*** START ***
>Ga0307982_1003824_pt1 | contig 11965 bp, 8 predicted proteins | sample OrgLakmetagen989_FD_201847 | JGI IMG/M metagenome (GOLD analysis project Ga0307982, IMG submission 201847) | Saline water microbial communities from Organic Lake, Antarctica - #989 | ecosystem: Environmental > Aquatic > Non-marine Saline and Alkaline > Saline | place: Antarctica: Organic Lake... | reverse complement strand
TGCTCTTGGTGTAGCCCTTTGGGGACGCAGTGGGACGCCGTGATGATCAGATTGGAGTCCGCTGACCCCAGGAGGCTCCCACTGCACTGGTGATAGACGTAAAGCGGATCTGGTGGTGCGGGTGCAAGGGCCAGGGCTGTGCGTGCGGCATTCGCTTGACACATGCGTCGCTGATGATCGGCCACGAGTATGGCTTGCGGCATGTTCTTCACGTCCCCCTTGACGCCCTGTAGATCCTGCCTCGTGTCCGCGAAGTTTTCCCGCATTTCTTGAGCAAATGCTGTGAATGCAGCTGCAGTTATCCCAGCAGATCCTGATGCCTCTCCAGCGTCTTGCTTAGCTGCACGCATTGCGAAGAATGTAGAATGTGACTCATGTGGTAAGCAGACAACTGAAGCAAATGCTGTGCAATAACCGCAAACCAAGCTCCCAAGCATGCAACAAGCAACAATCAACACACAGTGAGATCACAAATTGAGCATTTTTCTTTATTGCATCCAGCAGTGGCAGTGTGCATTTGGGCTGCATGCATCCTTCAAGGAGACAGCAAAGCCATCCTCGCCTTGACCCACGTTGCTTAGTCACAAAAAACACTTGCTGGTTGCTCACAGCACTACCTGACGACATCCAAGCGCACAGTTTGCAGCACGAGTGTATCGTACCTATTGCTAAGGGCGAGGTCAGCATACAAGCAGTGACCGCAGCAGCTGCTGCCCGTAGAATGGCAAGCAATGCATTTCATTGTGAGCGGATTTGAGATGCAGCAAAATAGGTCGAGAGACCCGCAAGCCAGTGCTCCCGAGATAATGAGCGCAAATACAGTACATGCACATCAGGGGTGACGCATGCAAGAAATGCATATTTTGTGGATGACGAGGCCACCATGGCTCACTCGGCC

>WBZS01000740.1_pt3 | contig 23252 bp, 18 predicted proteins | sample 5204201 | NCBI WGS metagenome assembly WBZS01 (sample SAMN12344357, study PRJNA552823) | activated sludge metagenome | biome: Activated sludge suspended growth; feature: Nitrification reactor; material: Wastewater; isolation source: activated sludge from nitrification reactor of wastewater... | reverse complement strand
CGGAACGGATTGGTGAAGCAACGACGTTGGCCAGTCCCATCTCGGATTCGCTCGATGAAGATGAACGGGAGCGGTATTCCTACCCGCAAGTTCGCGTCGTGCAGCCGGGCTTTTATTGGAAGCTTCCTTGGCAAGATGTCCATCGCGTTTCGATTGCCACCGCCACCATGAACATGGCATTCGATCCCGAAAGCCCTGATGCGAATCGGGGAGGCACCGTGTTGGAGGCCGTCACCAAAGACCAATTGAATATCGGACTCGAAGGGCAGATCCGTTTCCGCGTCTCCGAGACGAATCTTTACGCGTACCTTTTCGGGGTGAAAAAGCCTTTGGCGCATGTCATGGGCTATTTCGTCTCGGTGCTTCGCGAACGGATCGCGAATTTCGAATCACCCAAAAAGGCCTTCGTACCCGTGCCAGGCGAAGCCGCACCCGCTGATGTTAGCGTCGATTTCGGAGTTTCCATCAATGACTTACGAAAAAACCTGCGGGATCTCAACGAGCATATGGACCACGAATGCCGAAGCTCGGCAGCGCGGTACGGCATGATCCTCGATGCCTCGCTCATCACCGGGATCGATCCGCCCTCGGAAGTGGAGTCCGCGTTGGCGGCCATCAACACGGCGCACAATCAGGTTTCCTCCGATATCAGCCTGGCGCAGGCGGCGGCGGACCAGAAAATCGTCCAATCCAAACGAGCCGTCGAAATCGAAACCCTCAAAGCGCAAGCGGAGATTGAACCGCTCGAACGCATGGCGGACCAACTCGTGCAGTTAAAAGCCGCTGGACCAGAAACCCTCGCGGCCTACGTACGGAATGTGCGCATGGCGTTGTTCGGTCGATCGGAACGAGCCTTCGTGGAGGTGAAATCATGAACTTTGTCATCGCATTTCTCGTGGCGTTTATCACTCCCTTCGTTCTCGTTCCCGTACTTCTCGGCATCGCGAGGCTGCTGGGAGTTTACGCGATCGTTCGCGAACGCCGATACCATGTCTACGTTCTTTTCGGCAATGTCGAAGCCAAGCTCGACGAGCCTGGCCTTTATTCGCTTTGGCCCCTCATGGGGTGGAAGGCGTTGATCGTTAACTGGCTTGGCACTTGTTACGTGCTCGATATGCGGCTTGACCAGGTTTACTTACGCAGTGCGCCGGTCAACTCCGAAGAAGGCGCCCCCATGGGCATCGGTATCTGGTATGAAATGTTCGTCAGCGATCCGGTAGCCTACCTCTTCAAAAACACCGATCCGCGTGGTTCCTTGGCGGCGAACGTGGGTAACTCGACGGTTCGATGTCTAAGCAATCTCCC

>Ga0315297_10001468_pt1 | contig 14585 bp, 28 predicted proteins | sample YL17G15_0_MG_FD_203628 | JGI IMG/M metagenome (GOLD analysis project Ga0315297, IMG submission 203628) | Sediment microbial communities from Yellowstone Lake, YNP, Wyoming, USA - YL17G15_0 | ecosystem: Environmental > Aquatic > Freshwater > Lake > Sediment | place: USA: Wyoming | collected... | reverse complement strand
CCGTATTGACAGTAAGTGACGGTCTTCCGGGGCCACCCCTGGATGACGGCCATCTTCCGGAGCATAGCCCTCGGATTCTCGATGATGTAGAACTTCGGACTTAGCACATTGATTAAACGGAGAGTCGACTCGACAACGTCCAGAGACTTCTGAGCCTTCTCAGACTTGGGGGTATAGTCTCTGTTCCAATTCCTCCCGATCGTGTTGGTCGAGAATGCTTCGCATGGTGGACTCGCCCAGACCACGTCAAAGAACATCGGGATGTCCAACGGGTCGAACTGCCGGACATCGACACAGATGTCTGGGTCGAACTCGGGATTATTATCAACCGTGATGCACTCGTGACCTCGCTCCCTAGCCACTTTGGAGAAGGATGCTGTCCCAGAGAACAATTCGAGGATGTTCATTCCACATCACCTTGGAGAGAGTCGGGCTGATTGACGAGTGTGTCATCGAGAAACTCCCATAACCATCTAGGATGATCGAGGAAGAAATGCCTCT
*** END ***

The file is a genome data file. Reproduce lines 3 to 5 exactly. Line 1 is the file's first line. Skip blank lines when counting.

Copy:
>WBZS01000740.1_pt3 | contig 23252 bp, 18 predicted proteins | sample 5204201 | NCBI WGS metagenome assembly WBZS01 (sample SAMN12344357, study PRJNA552823) | activated sludge metagenome | biome: Activated sludge suspended growth; feature: Nitrification reactor; material: Wastewater; isolation source: activated sludge from nitrification reactor of wastewater... | reverse complement strand
CGGAACGGATTGGTGAAGCAACGACGTTGGCCAGTCCCATCTCGGATTCGCTCGATGAAGATGAACGGGAGCGGTATTCCTACCCGCAAGTTCGCGTCGTGCAGCCGGGCTTTTATTGGAAGCTTCCTTGGCAAGATGTCCATCGCGTTTCGATTGCCACCGCCACCATGAACATGGCATTCGATCCCGAAAGCCCTGATGCGAATCGGGGAGGCACCGTGTTGGAGGCCGTCACCAAAGACCAATTGAATATCGGACTCGAAGGGCAGATCCGTTTCCGCGTCTCCGAGACGAATCTTTACGCGTACCTTTTCGGGGTGAAAAAGCCTTTGGCGCATGTCATGGGCTATTTCGTCTCGGTGCTTCGCGAACGGATCGCGAATTTCGAATCACCCAAAAAGGCCTTCGTACCCGTGCCAGGCGAAGCCGCACCCGCTGATGTTAGCGTCGATTTCGGAGTTTCCATCAATGACTTACGAAAAAACCTGCGGGATCTCAACGAGCATATGGACCACGAATGCCGAAGCTCGGCAGCGCGGTACGGCATGATCCTCGATGCCTCGCTCATCACCGGGATCGATCCGCCCTCGGAAGTGGAGTCCGCGTTGGCGGCCATCAACACGGCGCACAATCAGGTTTCCTCCGATATCAGCCTGGCGCAGGCGGCGGCGGACCAGAAAATCGTCCAATCCAAACGAGCCGTCGAAATCGAAACCCTCAAAGCGCAAGCGGAGATTGAACCGCTCGAACGCATGGCGGACCAACTCGTGCAGTTAAAAGCCGCTGGACCAGAAACCCTCGCGGCCTACGTACGGAATGTGCGCATGGCGTTGTTCGGTCGATCGGAACGAGCCTTCGTGGAGGTGAAATCATGAACTTTGTCATCGCATTTCTCGTGGCGTTTATCACTCCCTTCGTTCTCGTTCCCGTACTTCTCGGCATCGCGAGGCTGCTGGGAGTTTACGCGATCGTTCGCGAACGCCGATACCATGTCTACGTTCTTTTCGGCAATGTCGAAGCCAAGCTCGACGAGCCTGGCCTTTATTCGCTTTGGCCCCTCATGGGGTGGAAGGCGTTGATCGTTAACTGGCTTGGCACTTGTTACGTGCTCGATATGCGGCTTGACCAGGTTTACTTACGCAGTGCGCCGGTCAACTCCGAAGAAGGCGCCCCCATGGGCATCGGTATCTGGTATGAAATGTTCGTCAGCGATCCGGTAGCCTACCTCTTCAAAAACACCGATCCGCGTGGTTCCTTGGCGGCGAACGTGGGTAACTCGACGGTTCGATGTCTAAGCAATCTCCC

>Ga0315297_10001468_pt1 | contig 14585 bp, 28 predicted proteins | sample YL17G15_0_MG_FD_203628 | JGI IMG/M metagenome (GOLD analysis project Ga0315297, IMG submission 203628) | Sediment microbial communities from Yellowstone Lake, YNP, Wyoming, USA - YL17G15_0 | ecosystem: Environmental > Aquatic > Freshwater > Lake > Sediment | place: USA: Wyoming | collected... | reverse complement strand